Clint Eastwood has been known as a great actor before he got his reputation as a brilliant director. “The Bridges of Madison County” has the benefit of featuring both of his talents. All too often, romantic films feature characters that either horribly suffer throughout the film in order to find love – or who hate each other dearly for most of the time until they realise they’re madly in love with each other. But in the end, they find themselves and you know it from the start. In “Bridges”, the two main characters are so richly drawn and so connected with their lives, that you’re not that sure what path they will go. The dialogue in the film is crucial, because you don’t need to wonder why these two feel attracted to each other – you witness it through their conversations. Here’s the Italian warbride who’s dreamed of America, but got stuck in a small town, knowing that nothing special will be happening in her life anymore. And there’s the adventurous photographer, grounded in life, but still on the go – and able to show her the places and times in life she has been yearning for all these years. What ultimately gives the film its human spirit is that both characters stay true to themselves. Robert fears that their affair will become public and that Francesca will become an outcast in her town. Francesca has to face the fact that, no matter how much she wishes for another life, she can’t leave the one she has, including her family and responsibility for them, behind. While love stories have never been my favorite genre, “The Bridges of Madison County” remains a remarkable film. The acting is outstanding and true to the story, as simple as it is heartbreaking. It’s one of Meryl’s best performances in the 1990s. Very recommended.

  • Tena

    I LOVE this movie!!
    Meryl is gorgeous and her every movement is just mesmerizing!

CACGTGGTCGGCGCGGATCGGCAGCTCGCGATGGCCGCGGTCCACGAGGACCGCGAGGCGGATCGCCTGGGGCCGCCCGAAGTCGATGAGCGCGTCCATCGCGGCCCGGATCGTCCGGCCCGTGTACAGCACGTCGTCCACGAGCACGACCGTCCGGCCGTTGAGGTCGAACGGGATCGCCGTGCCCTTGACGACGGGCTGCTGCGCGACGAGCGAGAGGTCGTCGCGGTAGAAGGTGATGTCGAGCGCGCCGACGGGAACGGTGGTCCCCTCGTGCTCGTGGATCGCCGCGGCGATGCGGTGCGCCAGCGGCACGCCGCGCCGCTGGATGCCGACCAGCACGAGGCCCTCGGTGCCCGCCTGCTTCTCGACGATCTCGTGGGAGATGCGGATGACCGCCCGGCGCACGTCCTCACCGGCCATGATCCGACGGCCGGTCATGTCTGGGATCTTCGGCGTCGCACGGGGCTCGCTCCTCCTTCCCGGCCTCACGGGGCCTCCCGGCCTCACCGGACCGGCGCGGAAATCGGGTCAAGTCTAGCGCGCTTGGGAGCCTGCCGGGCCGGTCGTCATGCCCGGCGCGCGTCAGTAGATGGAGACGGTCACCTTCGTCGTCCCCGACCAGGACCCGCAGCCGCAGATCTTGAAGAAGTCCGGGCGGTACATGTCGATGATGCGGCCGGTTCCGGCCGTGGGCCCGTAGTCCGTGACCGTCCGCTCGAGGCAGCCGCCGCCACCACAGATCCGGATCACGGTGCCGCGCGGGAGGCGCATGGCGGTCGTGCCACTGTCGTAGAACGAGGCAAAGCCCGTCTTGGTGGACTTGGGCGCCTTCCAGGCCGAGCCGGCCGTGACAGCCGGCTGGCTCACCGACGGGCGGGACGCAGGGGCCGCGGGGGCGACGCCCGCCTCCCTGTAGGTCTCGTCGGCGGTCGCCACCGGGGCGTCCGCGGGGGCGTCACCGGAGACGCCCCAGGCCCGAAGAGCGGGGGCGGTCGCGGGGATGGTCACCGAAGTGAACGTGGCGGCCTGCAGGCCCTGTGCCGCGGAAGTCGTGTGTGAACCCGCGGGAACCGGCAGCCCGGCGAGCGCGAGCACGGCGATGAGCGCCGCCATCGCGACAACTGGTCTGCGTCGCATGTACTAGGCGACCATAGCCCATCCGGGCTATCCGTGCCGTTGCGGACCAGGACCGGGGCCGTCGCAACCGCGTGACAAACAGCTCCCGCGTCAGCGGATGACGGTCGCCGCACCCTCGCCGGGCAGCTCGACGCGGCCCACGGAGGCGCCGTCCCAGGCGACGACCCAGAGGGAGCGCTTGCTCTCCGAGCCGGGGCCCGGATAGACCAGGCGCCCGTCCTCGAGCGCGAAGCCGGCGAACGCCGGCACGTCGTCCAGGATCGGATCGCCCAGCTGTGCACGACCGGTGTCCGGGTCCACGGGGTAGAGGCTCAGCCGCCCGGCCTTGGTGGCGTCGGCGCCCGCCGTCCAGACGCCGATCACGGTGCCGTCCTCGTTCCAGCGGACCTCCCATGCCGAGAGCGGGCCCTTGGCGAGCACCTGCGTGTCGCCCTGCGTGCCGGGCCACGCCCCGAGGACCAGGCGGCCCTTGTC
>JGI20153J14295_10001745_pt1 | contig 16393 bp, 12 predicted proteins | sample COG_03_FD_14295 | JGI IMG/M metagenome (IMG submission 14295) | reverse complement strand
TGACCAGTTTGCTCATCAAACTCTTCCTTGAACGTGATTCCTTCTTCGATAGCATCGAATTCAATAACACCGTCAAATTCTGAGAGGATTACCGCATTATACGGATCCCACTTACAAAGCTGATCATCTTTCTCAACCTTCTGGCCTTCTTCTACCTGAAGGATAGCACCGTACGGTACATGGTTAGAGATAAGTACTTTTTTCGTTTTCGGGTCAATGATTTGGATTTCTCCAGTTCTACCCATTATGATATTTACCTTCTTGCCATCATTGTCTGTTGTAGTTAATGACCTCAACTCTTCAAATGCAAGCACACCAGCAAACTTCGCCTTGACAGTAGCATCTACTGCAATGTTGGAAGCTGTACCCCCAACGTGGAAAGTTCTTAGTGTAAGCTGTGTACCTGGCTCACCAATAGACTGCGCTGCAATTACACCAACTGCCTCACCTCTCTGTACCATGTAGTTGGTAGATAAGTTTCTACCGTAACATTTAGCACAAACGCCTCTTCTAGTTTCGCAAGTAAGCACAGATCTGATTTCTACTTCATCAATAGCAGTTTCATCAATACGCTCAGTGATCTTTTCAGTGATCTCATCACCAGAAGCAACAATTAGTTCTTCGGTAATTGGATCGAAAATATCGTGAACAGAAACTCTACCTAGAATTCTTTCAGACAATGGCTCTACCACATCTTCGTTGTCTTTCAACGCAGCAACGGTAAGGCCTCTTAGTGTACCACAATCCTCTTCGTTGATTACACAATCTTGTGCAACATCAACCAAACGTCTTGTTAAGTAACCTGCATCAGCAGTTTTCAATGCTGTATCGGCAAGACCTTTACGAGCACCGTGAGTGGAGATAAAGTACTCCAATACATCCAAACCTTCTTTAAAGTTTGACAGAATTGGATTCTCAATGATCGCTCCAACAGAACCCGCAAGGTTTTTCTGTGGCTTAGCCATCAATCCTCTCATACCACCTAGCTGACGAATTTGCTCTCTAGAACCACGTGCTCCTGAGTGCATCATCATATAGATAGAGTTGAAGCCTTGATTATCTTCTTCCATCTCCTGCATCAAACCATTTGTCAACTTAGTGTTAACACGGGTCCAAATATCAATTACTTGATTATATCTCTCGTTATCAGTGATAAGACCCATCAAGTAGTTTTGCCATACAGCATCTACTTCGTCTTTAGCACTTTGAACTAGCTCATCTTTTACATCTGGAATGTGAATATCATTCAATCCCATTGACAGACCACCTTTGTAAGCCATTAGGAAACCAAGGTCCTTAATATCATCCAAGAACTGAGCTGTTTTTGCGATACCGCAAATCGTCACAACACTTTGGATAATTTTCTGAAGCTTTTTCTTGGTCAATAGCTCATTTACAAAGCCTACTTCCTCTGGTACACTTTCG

And Clint Eastwood proves once again what a wonderful filmmaker he truely is!!
    They may be older than the average movie couple…..but they don’t get much hotter… fact, they made the cover of People magazine while the film was out!
    And I remember reading back then that Meryl had said in an interview that it was the easiest shoot she had ever worked on; that Clint had such an easygoing style.
    And in turn he said that Meryl was the best actress he had ever worked with and that every take she gave him was perfection.
    He added that sometimes he would ask her for another take just to make it seem like he was working hard……LOL!!
    All in all, a wonderful film that will move even the most cynical viewer and “bookending” the movie through the heroine’s children’s eyes was nothing short of brilliant!

  • brithna

    I can’t say enough about this movie. For me personally it touches something very deep and I’ll readily admit that I can only watch it every few years. The book and film both are like huge mirrors for so many…I just thank God Meryl was chosen to play Francesca. She nailed it.

  • cass

    I love this movie so much <33333 Meryl Streep has a flawless accent (as usual) in this movie and her performance with Clint is amazing and beautiful.

  • Sonja

    Another reason I’m quite grateful for MM! is that, without watching it, I’d might never fallen for Meryl so deeply and might never had the desire to watch Bridges of Madison County.
    I really don’t know why I had such a strange imagine the movie would be. Maybe the idea of Clint Eastwood as Meryl’s lover kinda turned me a bit off….
    But never judge a book or a movie by its cover!
    It turned out to be a wonderful tragic love story without the slightest kitsch.
    It was real and honest. Both, Meryl and Clint, gave everything they had in their characters.
    You feel with them, laugh with them, love with them and know it won’t end well. But…. exactly that’s what makes the story so real.
    Tha car scene is so painful, but also pitch perfect imo.

  • Katrin